Nearly a year and a half after the Euromaidan protests ushered a new government into power in Kiev, Ukraine is still in trouble. Some 6,200 people have been killed, more than 15,000 wounded, and 1.2 million internally displaced in a civil war that had by mid-March, according to the new president, Petro Poroshenko, destroyed “around 25 percent of the country’s industrial potential.”
The country’s economy is out of control: Trending downward since the end of 2013, Ukraine’s gross domestic product is declining at a massive, accelerating rate. The World Bank predicts GDP will contract by as much as 7.5 percent during 2015. During 2014, the amount of money brought in on exports dropped by 40 percent, and between the beginning of 2014 and spring of this year, the goods and services available in the country became nearly 50 percent more expensive as the currency used to pay for them lost two-thirds of its value.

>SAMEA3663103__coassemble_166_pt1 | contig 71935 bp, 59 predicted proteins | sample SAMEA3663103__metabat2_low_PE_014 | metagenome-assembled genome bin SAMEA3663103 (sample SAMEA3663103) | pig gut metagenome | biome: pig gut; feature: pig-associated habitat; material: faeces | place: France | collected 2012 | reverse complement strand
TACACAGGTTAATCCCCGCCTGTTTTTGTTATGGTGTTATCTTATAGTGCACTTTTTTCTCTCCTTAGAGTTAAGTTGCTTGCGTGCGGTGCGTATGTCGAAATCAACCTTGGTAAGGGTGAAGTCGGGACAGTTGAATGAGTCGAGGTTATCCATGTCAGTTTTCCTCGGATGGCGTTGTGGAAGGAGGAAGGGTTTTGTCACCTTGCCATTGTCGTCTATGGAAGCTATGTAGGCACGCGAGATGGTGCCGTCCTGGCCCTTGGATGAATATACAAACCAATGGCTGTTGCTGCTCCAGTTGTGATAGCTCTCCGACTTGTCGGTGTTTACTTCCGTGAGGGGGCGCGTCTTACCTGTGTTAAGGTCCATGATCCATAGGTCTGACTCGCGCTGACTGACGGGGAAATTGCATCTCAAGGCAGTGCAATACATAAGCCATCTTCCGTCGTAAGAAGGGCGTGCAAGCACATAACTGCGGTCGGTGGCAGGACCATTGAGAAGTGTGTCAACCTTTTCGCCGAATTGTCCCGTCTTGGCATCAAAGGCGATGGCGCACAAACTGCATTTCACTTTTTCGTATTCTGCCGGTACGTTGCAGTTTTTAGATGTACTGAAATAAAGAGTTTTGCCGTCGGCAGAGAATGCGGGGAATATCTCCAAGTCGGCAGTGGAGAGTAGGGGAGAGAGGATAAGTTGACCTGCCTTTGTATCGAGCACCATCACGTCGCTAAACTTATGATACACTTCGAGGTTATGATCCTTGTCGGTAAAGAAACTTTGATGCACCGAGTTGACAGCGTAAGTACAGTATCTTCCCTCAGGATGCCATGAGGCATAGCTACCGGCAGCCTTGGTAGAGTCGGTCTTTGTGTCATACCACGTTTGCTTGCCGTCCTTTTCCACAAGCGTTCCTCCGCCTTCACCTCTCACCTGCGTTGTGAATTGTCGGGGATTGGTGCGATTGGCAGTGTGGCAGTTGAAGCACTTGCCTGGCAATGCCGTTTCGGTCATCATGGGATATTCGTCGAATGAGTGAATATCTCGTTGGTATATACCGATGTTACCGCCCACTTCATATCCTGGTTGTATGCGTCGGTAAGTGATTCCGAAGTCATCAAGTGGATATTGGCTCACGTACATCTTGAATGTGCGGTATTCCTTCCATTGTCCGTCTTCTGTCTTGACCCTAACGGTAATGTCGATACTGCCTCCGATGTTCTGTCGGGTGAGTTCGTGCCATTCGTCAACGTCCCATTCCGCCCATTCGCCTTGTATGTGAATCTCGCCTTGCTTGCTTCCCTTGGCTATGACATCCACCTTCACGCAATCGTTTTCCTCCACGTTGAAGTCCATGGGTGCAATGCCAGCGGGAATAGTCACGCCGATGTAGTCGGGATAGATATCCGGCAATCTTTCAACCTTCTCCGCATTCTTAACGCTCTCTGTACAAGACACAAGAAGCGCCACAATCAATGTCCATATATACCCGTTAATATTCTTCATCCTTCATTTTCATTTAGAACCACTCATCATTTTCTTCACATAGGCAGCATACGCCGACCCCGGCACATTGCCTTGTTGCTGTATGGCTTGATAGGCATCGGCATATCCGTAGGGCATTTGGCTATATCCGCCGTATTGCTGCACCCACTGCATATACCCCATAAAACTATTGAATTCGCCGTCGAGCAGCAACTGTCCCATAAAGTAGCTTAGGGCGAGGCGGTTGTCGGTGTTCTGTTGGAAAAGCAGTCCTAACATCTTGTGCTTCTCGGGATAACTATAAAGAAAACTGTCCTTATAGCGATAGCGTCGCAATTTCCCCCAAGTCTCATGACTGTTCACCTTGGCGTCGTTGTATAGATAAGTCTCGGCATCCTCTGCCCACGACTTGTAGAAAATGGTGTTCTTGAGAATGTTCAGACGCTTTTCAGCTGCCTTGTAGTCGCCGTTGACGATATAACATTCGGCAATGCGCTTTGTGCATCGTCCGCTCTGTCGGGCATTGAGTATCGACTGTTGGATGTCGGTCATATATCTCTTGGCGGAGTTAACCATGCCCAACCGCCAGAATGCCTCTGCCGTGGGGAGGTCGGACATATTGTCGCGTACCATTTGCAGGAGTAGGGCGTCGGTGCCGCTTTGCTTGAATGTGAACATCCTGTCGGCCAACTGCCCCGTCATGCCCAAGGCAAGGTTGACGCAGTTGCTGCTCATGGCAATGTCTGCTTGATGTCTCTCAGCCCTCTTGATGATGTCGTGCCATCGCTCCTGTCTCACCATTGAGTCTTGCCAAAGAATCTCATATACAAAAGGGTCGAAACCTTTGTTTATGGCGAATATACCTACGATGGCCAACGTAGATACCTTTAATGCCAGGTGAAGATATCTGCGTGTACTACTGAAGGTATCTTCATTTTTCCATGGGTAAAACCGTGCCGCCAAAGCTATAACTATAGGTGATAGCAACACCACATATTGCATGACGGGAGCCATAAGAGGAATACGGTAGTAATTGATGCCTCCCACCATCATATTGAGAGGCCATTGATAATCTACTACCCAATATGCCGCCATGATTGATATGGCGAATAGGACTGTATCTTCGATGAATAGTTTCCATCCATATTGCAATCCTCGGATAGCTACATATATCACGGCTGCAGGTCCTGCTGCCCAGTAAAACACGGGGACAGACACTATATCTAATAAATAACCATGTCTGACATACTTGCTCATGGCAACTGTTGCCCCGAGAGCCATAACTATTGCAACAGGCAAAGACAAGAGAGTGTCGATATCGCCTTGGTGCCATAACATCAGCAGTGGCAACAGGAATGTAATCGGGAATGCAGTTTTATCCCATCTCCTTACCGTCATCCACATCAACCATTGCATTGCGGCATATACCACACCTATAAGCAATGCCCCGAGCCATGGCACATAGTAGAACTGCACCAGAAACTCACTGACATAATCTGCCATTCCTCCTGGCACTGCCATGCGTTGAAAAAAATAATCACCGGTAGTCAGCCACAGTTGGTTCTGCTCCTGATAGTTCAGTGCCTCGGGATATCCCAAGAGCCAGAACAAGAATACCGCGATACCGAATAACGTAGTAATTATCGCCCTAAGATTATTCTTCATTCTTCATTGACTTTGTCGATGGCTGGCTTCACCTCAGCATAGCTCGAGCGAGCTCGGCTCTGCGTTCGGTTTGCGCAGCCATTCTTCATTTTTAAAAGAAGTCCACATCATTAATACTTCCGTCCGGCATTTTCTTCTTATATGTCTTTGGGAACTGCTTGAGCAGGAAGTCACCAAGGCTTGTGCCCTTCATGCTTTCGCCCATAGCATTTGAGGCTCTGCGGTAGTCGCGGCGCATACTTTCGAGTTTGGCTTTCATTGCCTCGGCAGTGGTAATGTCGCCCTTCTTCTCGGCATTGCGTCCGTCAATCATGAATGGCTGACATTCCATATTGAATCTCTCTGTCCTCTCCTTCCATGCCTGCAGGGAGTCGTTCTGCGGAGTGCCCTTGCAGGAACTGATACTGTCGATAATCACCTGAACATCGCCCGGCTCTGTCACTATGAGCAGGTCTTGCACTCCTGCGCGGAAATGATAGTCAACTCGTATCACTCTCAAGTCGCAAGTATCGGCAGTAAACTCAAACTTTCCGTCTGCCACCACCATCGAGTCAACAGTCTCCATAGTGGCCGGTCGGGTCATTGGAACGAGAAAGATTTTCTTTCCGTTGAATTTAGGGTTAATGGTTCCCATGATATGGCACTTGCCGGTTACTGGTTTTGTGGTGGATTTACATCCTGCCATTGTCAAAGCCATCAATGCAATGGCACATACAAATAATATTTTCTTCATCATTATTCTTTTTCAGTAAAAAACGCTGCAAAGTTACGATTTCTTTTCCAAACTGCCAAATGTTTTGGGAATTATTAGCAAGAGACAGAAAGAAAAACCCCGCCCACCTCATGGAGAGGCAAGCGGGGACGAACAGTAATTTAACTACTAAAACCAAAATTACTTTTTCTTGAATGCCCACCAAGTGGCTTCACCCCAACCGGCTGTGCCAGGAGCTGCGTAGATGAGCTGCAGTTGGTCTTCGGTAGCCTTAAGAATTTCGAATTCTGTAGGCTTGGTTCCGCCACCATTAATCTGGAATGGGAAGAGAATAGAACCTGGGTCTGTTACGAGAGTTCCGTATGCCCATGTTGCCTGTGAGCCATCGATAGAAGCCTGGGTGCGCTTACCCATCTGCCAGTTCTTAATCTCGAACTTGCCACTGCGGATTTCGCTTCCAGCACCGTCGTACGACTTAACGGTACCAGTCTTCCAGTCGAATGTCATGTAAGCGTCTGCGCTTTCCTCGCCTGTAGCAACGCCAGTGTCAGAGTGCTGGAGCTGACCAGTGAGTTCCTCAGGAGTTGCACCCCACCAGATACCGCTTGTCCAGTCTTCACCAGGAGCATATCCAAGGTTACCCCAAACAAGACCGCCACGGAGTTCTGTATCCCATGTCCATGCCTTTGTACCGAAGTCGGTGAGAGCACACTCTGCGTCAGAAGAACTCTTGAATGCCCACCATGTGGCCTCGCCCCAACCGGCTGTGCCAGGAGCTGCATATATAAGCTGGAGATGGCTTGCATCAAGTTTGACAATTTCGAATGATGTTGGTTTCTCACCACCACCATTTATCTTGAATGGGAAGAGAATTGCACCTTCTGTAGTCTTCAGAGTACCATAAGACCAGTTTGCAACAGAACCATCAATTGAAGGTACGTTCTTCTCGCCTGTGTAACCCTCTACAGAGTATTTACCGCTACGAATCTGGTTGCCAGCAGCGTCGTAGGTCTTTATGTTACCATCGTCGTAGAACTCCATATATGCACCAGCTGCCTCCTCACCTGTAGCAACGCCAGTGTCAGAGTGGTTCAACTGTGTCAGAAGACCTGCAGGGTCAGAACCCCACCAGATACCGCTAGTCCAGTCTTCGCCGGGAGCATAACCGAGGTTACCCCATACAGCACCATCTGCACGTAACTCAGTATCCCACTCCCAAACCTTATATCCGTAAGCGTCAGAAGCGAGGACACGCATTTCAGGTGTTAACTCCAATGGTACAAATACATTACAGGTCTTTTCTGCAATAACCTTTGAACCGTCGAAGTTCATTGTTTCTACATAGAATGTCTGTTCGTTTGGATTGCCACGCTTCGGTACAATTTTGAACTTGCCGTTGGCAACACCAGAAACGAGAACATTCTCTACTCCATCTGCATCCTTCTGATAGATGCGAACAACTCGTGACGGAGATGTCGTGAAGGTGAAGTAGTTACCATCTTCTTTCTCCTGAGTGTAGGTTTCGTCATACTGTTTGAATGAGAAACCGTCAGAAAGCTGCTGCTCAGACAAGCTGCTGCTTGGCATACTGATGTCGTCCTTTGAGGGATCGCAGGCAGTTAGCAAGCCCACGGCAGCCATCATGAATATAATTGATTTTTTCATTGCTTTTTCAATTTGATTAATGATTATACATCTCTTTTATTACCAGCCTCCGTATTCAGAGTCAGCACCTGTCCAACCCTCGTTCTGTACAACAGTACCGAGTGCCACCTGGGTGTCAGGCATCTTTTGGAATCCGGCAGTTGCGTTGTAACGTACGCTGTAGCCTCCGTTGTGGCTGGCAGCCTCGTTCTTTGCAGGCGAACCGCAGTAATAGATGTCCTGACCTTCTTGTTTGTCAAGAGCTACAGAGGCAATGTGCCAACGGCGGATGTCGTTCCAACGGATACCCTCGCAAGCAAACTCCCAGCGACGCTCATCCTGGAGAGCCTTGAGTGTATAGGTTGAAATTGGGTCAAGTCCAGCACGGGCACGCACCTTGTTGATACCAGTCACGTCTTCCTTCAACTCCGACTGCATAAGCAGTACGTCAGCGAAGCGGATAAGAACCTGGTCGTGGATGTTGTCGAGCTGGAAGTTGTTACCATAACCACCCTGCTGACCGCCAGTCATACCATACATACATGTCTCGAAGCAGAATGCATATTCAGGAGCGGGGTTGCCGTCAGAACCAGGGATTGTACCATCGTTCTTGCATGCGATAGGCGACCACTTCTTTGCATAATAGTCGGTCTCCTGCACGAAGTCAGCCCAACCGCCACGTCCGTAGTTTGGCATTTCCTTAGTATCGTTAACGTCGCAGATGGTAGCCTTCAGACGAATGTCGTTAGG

Ukrainians need rescuing. The question is: Can the policies favored by the new government save them? …
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